It is well known that the human visual system is very sensitive to high frequency (AC) visual changes, such as occur at edges in an image. However, the above method treats all pixels in the compressed image equally. Therefore, the processed image 109 tends to be blurry, or some of the artifacts remain. Some methods filter adaptively but cannot handle different artifacts.
All prior art methods tend to be computationally complex. For example, wavelet-based methods apply eight low-pass and high-pass convoluted filtering operations on the wavelet image. Then, a de-blocking operation is performed to obtain a de-blocked image. To reconstruct the de-blocked image, twelve convolution-based low-pass and high-pass filtering operations are required. A total of twenty convolution-based filters have to be applied to the input image to produce the processed image. The computational cost of that method makes it impractical for real-time applications.
Similar to the wavelet-based method, a DCT-domain method also has high computational complexity. For a 5×5 low-pass filtering operation, 25 DCT transforms are required for processing a single 8×8 block. Such high complexity is highly impractical. The complexity of iterative methods is even higher than the above wavelet and DCT methods.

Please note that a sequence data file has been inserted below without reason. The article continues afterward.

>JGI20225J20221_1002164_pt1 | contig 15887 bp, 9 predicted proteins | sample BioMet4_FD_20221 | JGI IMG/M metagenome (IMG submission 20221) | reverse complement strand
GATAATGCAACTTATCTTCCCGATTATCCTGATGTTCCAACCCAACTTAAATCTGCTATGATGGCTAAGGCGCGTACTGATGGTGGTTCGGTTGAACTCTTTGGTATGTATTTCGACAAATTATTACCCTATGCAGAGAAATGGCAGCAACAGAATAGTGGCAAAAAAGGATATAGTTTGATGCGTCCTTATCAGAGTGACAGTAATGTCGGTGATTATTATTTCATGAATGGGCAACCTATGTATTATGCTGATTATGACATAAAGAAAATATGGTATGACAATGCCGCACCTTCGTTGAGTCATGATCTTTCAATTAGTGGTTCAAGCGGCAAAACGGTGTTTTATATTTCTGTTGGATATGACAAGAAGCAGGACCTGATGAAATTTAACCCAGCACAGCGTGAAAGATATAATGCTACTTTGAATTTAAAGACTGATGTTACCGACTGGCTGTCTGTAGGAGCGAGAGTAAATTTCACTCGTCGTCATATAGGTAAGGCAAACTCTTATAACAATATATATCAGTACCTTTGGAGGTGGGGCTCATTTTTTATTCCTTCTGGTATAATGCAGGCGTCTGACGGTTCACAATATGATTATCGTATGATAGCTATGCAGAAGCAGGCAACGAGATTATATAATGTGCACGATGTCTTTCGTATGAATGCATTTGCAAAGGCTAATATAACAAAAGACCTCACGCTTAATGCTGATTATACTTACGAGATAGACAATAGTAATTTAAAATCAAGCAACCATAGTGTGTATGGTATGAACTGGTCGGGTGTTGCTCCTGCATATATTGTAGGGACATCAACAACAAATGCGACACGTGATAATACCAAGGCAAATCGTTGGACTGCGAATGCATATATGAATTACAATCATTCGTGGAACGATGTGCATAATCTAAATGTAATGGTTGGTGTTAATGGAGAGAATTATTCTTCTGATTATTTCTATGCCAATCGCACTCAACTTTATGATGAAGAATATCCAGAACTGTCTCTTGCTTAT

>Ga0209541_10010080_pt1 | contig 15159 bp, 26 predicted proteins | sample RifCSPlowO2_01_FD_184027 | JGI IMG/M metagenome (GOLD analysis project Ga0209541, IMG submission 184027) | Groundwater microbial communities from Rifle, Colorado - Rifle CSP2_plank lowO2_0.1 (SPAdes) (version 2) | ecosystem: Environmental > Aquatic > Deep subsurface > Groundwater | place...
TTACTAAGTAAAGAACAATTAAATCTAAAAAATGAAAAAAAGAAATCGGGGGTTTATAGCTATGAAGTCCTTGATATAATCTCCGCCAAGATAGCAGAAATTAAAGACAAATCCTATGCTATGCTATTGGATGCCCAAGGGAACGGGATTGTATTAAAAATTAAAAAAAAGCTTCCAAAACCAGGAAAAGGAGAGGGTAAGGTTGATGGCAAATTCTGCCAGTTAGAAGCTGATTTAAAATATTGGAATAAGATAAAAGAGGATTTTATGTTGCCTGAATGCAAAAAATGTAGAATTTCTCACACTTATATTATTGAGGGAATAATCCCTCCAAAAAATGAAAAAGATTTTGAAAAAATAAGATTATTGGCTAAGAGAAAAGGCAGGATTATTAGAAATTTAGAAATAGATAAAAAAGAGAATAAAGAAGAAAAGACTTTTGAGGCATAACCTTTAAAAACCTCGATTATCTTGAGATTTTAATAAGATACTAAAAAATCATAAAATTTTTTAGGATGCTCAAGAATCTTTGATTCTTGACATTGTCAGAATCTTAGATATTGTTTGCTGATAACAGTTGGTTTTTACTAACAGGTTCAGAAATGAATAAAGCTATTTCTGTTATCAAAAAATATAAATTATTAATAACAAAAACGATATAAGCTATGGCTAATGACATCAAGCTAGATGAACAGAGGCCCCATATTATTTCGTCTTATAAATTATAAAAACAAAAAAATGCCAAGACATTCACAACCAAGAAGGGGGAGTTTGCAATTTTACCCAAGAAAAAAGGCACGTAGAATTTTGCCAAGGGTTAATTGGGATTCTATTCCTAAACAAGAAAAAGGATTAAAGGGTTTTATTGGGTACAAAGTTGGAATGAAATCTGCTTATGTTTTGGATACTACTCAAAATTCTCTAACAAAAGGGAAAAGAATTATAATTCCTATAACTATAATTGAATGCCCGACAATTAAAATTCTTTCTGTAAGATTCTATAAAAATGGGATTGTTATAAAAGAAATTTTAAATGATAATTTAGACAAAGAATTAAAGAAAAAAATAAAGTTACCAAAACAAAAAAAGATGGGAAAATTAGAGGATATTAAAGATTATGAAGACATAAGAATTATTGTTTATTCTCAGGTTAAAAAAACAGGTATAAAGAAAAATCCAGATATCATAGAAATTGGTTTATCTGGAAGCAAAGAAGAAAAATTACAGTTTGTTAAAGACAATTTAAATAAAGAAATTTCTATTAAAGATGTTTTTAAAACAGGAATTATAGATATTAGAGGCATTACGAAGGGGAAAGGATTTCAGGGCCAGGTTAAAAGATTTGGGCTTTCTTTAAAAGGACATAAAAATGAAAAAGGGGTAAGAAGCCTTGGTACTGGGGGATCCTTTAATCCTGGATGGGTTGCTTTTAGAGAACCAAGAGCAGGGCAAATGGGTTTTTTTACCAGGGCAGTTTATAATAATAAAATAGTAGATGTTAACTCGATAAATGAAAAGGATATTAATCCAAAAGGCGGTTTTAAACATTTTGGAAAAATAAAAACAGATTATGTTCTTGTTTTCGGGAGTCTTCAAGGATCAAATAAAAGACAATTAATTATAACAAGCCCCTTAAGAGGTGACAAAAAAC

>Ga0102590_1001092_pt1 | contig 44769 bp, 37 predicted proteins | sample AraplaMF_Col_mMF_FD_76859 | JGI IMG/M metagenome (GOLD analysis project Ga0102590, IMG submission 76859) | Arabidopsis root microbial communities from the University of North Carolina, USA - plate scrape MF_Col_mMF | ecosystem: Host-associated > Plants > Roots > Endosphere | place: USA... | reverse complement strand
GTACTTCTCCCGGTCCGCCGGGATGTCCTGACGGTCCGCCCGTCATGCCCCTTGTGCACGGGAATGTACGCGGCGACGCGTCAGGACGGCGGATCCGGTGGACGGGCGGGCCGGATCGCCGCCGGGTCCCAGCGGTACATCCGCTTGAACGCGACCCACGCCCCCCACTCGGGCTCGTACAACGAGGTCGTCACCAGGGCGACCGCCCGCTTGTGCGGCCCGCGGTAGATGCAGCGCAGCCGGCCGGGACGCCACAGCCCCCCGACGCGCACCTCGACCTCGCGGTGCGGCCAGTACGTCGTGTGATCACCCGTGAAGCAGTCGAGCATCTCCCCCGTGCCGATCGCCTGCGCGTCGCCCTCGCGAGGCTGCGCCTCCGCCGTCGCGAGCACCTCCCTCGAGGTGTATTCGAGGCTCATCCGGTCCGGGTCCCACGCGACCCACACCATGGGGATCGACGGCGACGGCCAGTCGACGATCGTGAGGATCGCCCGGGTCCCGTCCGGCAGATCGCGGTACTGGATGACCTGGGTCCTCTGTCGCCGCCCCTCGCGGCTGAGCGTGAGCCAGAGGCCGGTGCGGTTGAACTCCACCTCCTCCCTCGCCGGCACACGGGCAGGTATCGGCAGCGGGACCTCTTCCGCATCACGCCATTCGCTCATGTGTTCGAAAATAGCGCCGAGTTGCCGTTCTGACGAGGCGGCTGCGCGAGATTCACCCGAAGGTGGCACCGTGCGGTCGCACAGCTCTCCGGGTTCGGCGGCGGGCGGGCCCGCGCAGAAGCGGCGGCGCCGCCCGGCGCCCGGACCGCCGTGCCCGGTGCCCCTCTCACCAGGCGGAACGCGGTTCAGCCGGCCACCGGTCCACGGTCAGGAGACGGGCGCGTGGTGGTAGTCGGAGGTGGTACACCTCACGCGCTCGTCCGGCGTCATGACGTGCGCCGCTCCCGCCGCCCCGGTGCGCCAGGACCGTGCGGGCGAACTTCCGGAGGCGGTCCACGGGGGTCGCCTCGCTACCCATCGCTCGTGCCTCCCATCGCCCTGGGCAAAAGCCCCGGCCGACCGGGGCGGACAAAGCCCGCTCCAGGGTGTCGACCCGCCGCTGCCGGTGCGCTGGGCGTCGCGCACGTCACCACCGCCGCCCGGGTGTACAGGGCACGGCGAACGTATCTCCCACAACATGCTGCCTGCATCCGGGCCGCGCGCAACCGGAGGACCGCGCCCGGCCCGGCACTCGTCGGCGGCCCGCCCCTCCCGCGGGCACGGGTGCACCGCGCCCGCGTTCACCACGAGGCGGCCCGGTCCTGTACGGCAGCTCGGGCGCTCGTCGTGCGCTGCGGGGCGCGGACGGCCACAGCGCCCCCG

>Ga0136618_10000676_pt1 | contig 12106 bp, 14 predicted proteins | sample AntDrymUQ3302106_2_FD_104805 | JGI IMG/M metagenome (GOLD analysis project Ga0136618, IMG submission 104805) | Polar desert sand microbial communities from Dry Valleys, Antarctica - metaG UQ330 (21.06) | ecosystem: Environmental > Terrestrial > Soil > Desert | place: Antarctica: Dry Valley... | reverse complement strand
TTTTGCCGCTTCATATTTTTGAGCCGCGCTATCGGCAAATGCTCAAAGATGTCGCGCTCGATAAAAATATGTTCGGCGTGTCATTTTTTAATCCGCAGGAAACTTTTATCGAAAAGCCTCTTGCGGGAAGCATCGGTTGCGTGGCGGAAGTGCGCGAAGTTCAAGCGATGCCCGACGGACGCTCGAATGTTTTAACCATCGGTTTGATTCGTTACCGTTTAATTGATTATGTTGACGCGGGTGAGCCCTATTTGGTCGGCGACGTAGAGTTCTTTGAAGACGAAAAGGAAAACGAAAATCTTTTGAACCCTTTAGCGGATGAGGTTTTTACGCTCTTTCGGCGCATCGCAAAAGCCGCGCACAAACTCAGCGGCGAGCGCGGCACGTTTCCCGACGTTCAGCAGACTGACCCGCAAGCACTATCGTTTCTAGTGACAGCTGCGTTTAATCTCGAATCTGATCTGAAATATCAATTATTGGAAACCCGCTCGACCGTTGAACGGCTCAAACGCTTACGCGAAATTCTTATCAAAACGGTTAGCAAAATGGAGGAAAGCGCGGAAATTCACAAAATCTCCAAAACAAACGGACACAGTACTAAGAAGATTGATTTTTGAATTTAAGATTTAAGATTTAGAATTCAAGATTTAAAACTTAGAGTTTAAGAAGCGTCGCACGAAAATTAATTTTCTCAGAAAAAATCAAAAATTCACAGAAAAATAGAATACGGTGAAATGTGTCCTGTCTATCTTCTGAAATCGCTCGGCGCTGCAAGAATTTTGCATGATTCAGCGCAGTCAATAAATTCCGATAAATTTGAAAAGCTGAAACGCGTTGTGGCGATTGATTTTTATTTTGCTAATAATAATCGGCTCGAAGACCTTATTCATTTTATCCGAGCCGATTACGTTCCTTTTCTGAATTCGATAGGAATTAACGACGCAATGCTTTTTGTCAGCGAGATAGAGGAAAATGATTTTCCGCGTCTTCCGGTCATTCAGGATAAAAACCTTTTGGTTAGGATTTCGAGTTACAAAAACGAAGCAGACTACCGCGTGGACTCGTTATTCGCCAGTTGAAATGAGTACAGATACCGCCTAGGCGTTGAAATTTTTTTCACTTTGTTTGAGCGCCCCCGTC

All of the above methods rely either on quantization parameters in the compressed image as their threshold to filter out the artifacts, or use DCT coefficients of the compressed image to extract features of the artifacts. Because both quantization parameters and DCT coefficients are embedded in the compressed image, outputs of the decoding operation must be available before the artifacts can be filtered.
In view of the above problems, there is a need for a method for reducing artifacts in a decompressed image that has low complexity and does not rely on any decompression parameters embedded in the compressed image.
A method classifies pixels in an image. The image can be a decompressed image that was compressed using a block-based compression process. A 3×3 smooth filter is applied to each pixel in the image to determine a mean intensity value of the pixel.
The mean is used to determine a mean-square intensity for each pixel, which in turn is used to determine a variance of the intensity for each pixel. The mean-square represents an average power of a DC component in the image, and the variance represents an average power of AC frequency components in the image.
The pixels are then classified according to the variance as being either smooth, edge, or texture pixels. Blocks in the image are classified according to the classified pixels.
Then, blocking artifacts and ringing artifacts in the blocks, due to the prior compression, can then be filtered according to the block classification.